jack wager gives the run-down on the british band's 2018 revival.
Let me paint you a picture: the seat I sit on is leather, the one opposite has a mink fur cover. The rug beneath my feet is red but the walls are orange with black arrows piercing through its minimalist design. The record player requires my assistance but then it plays the smooth music— that helps the glass of whisky I hold taste sweeter. This is the setting my subconscious enjoyed when Alex Turner’s storytelling abilities were laid bare on the Arctic Monkeys latest record, Tranquillity Base Hotel & Casino.
Studying in the Arctic Monkeys hometown of Sheffield, I truly got the experience of the bands release. All small talk in the city was concerning their return, muffles of “Excited for the Arctic Monkeys?” as I handed over the change for my Cherry Coke, in one shop.
The intro song Star Treatment propelled me straight into the 70’s vibe that Turner was trying to set. "Maybe I was a little too wild in the 70’s" slung over jazz instrumentals, this album was going to be something different from the start. With a lack of originality and non-commercial ideas within rock music as of late, this was refreshing. This was a big anti-modern music record, for me, mastering the classic atmosphere that I’m sure was intended.
One Point Perspective took me into the studio. This song was fueled on coked-up ideas that Turner turned into genius. Unremarkable on first listen— as with many of the songs— a thorough listen-through makes you realise how special this collection of songs is. The highlight of the album, amongst many, is Four out of Five. From the vocals to the annoyingly catchy bass riff, this embodies the Arctic Monkeys' sound. This will be belted out by all ages at festivals in years’ time, a skill that the band have perfected throughout their six LP's. She Looks Like Fun is daringly Bowie in his prime, and the rest of Turner's influences shine through clearly. It’s undeniable that the band found inspiration from Nick Cave’s vocals and Lou Reed’s attitude and instrumentation.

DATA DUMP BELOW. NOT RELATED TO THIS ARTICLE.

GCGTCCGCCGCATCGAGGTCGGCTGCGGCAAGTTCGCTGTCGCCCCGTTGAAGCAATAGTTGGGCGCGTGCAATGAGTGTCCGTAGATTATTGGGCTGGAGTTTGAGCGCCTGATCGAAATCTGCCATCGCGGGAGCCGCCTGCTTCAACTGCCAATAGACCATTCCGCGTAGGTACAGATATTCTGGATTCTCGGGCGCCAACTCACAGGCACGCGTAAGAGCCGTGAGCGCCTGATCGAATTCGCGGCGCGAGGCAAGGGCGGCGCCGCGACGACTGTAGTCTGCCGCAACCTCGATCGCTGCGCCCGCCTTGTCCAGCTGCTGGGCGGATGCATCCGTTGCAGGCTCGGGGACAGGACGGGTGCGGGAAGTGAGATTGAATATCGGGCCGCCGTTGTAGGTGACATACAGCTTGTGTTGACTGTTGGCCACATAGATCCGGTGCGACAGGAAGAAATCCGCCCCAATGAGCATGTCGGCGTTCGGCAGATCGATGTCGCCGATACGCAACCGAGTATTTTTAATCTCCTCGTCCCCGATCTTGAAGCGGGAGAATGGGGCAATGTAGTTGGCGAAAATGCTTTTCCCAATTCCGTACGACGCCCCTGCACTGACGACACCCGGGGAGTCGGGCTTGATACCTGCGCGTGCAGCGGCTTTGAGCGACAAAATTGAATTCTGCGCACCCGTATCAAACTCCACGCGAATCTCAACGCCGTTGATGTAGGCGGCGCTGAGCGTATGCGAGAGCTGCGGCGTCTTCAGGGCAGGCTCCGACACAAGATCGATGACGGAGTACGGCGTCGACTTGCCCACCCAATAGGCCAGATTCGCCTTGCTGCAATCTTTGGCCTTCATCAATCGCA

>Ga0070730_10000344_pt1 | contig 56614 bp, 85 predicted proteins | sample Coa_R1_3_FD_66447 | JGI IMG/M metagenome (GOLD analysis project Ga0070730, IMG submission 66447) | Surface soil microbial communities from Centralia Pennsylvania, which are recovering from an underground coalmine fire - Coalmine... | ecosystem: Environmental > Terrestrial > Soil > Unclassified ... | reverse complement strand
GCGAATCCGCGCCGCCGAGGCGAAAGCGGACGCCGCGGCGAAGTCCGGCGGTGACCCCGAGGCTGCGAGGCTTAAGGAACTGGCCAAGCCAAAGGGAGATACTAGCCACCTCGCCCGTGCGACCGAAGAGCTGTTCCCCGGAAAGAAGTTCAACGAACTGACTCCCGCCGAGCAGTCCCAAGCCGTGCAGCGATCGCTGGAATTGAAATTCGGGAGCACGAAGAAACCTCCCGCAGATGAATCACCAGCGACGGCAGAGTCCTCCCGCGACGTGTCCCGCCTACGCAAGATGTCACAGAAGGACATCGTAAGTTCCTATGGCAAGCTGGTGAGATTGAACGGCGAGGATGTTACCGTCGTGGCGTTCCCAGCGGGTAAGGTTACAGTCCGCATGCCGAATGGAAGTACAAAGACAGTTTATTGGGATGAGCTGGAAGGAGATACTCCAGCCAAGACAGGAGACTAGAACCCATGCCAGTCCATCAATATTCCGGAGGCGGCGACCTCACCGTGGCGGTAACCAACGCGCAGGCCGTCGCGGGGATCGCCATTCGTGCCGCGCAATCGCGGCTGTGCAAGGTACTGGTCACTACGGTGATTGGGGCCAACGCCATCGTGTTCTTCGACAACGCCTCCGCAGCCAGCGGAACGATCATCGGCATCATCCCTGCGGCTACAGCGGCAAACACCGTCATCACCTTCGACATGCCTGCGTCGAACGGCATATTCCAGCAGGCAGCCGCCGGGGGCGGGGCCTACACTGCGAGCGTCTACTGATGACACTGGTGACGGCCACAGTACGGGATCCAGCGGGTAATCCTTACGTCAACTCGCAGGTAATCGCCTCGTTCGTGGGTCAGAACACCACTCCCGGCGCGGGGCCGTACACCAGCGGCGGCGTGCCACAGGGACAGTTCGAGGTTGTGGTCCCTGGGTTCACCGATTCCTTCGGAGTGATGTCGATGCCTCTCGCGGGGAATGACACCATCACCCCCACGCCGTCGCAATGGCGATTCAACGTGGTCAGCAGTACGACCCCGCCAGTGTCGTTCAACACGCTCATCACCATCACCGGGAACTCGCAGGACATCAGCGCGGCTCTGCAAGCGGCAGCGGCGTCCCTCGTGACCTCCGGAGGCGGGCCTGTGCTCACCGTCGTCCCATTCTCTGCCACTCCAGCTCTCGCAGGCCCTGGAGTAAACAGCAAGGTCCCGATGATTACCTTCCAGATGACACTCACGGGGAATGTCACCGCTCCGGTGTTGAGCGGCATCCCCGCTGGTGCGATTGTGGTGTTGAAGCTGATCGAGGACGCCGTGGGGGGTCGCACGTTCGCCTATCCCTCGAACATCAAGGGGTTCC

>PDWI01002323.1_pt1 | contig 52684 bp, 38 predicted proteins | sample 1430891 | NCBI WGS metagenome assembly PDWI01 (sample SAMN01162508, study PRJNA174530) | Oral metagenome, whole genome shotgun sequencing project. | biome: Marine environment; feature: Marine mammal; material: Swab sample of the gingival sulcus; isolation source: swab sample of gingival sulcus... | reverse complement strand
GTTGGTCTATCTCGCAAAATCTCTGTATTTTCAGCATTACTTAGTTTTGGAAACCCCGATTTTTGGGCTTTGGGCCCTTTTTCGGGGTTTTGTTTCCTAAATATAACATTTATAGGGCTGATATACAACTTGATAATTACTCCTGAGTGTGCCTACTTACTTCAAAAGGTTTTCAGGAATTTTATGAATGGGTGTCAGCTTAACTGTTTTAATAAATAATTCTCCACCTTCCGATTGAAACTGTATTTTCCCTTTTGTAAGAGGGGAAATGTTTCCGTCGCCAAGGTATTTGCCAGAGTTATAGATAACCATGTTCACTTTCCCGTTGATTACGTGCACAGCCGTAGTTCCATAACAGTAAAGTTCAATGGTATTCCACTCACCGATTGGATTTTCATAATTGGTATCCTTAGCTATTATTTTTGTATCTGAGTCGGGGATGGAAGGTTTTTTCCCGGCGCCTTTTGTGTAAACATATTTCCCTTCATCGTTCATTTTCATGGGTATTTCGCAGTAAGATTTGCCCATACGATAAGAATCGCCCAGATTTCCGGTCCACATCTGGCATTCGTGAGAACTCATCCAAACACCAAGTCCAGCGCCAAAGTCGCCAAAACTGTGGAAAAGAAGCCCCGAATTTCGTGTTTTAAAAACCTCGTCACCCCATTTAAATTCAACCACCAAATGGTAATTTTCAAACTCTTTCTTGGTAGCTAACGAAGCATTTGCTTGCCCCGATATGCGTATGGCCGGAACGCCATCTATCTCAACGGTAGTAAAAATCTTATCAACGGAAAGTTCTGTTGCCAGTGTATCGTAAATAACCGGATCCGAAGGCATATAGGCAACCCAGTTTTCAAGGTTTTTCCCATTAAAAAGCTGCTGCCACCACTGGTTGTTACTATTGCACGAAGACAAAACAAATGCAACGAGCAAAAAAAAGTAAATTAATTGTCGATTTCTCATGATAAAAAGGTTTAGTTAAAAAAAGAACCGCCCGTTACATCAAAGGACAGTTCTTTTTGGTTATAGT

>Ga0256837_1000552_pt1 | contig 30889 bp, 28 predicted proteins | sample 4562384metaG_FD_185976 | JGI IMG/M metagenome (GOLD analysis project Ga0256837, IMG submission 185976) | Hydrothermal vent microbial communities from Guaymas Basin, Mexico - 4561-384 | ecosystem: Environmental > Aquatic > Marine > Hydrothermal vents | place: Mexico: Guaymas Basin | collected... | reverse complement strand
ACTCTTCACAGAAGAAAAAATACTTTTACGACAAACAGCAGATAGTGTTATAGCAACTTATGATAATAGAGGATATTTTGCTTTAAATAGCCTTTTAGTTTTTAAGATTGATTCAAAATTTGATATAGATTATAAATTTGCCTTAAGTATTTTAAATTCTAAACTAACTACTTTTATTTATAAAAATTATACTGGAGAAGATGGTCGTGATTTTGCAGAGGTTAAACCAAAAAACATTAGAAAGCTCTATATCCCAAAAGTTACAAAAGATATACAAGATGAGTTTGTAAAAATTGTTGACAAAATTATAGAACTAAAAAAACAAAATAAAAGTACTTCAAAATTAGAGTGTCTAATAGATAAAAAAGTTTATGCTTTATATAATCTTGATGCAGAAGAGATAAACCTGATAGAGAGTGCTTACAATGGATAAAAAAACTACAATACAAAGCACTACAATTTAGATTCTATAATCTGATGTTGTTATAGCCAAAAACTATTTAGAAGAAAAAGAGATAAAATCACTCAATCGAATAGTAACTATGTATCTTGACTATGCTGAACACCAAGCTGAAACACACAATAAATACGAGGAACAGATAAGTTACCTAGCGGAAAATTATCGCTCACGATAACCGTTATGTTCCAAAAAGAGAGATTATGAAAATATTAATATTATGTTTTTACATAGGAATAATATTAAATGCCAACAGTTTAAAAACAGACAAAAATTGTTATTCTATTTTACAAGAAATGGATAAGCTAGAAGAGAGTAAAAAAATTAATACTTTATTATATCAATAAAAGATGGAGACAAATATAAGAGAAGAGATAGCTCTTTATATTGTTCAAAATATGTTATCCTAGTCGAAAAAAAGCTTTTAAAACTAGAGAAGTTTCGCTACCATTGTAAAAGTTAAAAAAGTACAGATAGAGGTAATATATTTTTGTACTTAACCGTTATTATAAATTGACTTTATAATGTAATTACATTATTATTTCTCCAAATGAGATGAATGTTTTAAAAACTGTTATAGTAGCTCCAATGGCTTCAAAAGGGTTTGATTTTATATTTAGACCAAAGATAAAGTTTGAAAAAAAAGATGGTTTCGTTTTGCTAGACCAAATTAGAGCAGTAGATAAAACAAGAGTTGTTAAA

The World’s First Ever Monster Truck Front Flip is as magnificent as the name incites us. The carefully orchestrated piano and synth section compliment the slow vocals, building up to a chorus that you can imagine has been sang in a few shower sessions since its release.
With every song, I was in a different place. The concluding song, The Ultracheese, again transported me back to that 70’s living room. Mink fur chairs and contrasting orange and red colours but this time the mood is more solemn. The whisky bottle was empty. The reaction to this album divided fans who wanted their early sound back, signing about Sheffield dingy nightclubs and kissing girls in the back of taxis- this was never going to happen. Evolution is natural and Arctic Monkeys have done it in such a way that opens u their sound to many different ventures.
This album is the start of a new sound for the band, one that will influence their own, and others, albums in the future and people will cite this as the nucleus of that explosion of experimentation. ✉